Microsoft offers desktop and server versions of Windows. At first glance, Windows 10 and Windows Server 2016 look like, but all have different uses. Windows 10 stands out every day, while Windows Server handles many computers, files and services.
Windows 10 and Windows Server Share Similar code
If you upload a clean copy of Windows 10 and Windows Server 2016, it would be easy to confuse the two first. They can have the same desktop, same start button and even the same task view button. They use the same core and can run the same software on an ongoing basis. For example, you can install Google Chrome or Microsoft Office on both.
But the similarities stay there. Microsoft designed Windows 10 to be used as a desktop that you sit in front of, and Windows Server as a server (that's right there in the name) that runs services that people access through a network. While Windows Server has a desktop option, Microsoft recommends installing Windows Server without a graphical user interface (or deleting it) and only leaving one command line to the job, reducing the overhead required to run the server. This includes a push to select Nano Server, which releases the GUI and local login capabilities instead of using much less space than standard Server installation.
Windows Server contains the server software
If you have a GUI enabled, a moment after Windows Server opens a Server Manager program that shows the first distinct difference in the two operating systems. Here you can add server-specific features such as Windows Deployment Services, DHCP services, and Active Directory Domain Services. These features allow the use of a remote operating system for other machines, the creation of static IP address for client machines, control of a network domain for connection to other computers to a domain, and creation of domain users. Functions like these are not available for Windows 10, but you can install third-party applications such as the Apache web server.
Windows Server also supports features like SMB Direct for faster file sharing, greater support for rendering file systems, the only way to get similar features without Server is to use Windows 10 Pro for workstations.
Servers are designed to work together, so you can have a server that meets one or two of the roles above and another server takes on other roles to spread the work.
Windows Server Supports Advanced Hardware
Windows Server also supports more powerful hardware. While Windows 10 Pro has a maximum limit of 2 TB of RAM, Windows Server 24 allows TB. A desktop user is unlikely to even consider such a large amount of RAM, but servers can take advantage of their larger RAM capacity, between managing many users, computers, and potential VMs via Hyper-V.
Windows 10 has a limit on processors as well. The Windows 10 Home Edition supports only one physical CPU, while Windows 10 Pro supports two. Server 2016 supports up to 64 outlets. Similarly, a 32-bit copy of Windows 10 supports only 32 kernels, and the 64-bit version supports 256 kernels, but Windows Server has no kernel limit.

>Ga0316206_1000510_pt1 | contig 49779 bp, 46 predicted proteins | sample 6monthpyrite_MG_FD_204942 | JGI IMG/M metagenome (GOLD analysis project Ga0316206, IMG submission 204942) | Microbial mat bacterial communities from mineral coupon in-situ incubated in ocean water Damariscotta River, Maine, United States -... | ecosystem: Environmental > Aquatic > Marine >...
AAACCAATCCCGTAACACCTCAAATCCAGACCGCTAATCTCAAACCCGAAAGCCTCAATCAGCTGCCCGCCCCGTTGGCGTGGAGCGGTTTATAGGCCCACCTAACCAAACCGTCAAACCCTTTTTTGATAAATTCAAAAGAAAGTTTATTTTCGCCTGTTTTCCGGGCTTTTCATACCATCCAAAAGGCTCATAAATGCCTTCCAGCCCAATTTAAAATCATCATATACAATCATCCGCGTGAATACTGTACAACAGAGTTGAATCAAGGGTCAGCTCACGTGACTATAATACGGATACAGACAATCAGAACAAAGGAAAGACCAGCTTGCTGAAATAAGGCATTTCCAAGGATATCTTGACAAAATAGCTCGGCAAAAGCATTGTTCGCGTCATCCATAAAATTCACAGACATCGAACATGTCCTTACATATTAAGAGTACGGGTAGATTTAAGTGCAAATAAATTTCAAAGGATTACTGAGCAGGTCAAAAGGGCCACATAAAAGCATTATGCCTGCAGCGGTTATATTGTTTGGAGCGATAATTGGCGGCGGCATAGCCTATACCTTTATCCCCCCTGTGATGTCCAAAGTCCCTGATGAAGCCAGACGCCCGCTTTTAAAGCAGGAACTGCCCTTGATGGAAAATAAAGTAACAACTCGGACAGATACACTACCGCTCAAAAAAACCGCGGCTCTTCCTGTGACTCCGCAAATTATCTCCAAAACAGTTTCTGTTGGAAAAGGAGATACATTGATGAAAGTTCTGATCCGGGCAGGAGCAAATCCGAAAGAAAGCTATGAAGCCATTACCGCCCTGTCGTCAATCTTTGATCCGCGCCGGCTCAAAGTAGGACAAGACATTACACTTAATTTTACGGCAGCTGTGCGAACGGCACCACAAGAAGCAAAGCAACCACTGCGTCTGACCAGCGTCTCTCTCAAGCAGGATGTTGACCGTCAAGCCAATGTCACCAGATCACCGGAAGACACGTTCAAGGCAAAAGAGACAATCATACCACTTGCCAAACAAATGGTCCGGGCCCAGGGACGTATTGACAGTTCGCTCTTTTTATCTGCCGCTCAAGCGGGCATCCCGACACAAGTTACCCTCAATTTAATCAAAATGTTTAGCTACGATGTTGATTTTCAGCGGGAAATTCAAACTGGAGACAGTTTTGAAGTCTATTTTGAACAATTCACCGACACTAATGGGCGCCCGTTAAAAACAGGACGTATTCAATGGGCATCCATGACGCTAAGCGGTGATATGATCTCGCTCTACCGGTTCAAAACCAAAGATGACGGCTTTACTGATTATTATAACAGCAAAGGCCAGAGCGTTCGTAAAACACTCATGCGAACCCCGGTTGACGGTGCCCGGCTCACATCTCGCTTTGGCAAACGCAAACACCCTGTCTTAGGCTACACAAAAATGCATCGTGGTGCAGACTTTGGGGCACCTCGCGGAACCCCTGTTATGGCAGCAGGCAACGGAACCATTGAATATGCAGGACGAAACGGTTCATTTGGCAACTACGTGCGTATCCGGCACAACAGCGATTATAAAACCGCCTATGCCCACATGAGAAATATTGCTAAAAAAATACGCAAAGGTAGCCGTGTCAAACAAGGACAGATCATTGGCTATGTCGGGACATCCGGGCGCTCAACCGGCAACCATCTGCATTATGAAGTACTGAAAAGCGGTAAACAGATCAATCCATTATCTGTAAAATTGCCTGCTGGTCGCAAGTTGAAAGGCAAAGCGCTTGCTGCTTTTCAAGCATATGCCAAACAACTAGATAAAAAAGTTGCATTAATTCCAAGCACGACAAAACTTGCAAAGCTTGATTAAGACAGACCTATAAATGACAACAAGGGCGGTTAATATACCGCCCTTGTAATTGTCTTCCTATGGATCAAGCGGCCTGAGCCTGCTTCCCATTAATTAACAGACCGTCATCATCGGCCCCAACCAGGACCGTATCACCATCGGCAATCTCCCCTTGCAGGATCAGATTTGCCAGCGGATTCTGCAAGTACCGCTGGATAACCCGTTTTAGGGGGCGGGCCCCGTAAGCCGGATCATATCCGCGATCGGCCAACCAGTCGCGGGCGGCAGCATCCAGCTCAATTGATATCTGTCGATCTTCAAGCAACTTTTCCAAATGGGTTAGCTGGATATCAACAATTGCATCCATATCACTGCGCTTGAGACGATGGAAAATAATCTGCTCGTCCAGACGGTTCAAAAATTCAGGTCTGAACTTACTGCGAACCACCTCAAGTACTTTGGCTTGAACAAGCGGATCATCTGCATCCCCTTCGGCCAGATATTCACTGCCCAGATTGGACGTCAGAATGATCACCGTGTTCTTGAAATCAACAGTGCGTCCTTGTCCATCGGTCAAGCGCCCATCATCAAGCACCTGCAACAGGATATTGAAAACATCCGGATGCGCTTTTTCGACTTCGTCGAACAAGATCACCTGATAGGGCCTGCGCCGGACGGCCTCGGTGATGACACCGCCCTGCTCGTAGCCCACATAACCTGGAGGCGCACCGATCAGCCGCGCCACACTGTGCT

To get something closer to these features, you would need to use Windows 10 Pro for workstations, which support 4 processors and 6 TB of RAM.
Windows Server is locked
Like the Windows 10 LTSB branch, Windows Server has several features that have been removed. You will not find Cortana, Microsoft Store, Edge or Timeline. Instead of Edge, Windows Server still uses Internet Explorer, and it is locked to prevent normal browsing. When we downloaded Google Chrome, we need to add exceptions to all Google URLs to complete the download. The added security of Windows Server makes it known on almost all websites visited through Internet Explorer.
Windows Server does not support logging in with a Microsoft account, so you cannot include your settings on it from another computer. Instead, you must either sign in with a local account or a domain account. While Windows 10 Home finally gets a pause update feature, Windows Server can disable updates completely through group policy (which can be Windows 10 Enterprise and Windows LTSB).
Windows 10 is the known desktop server
while Windows 10 lacks server-specific features, it does so in other areas. Windows 10 updates come faster and more often it has features like Timeline and Cortana missing on Windows Server, and it is not so locked. Installing new software, especially downloaded from the Internet, requires some hoards to jump through and your settings will bring you from one machine to another if you sign in with a Microsoft account.
In addition, Windows 10 has other features like your phone, Progressive Web Apps and Windows Subsystem for Linux. Some of these features depend on the Microsoft Store, which Windows Server does not have access to.
If you prefer, you can change Windows 10 to suit your needs and work more like Windows 7.
Windows Server is more Expensive, for
And if you have Windows 7, 8 or 8.1 keys you install Windows 10 for free. Windows Server 2016 licenses are not easy to buy (they are meant for business after all), and they are expensive. If you're a business, depending on your size and needs, a single license can cost between $ 500 and $ 6200. Most buyers instead use a volume license path. Windows Server is mainly made for companies, so it's priced accordingly.
If you are considering a Windows OS for your computer, your best choice is Windows 10. It is still possible to use the Windows 7, 8 or 8.1 key to enable it and the features are custom-made for home use. But if you want a Windows operating system to handle other computers, at home or at work, provide a file server or a web server, Windows Server is the obvious choice.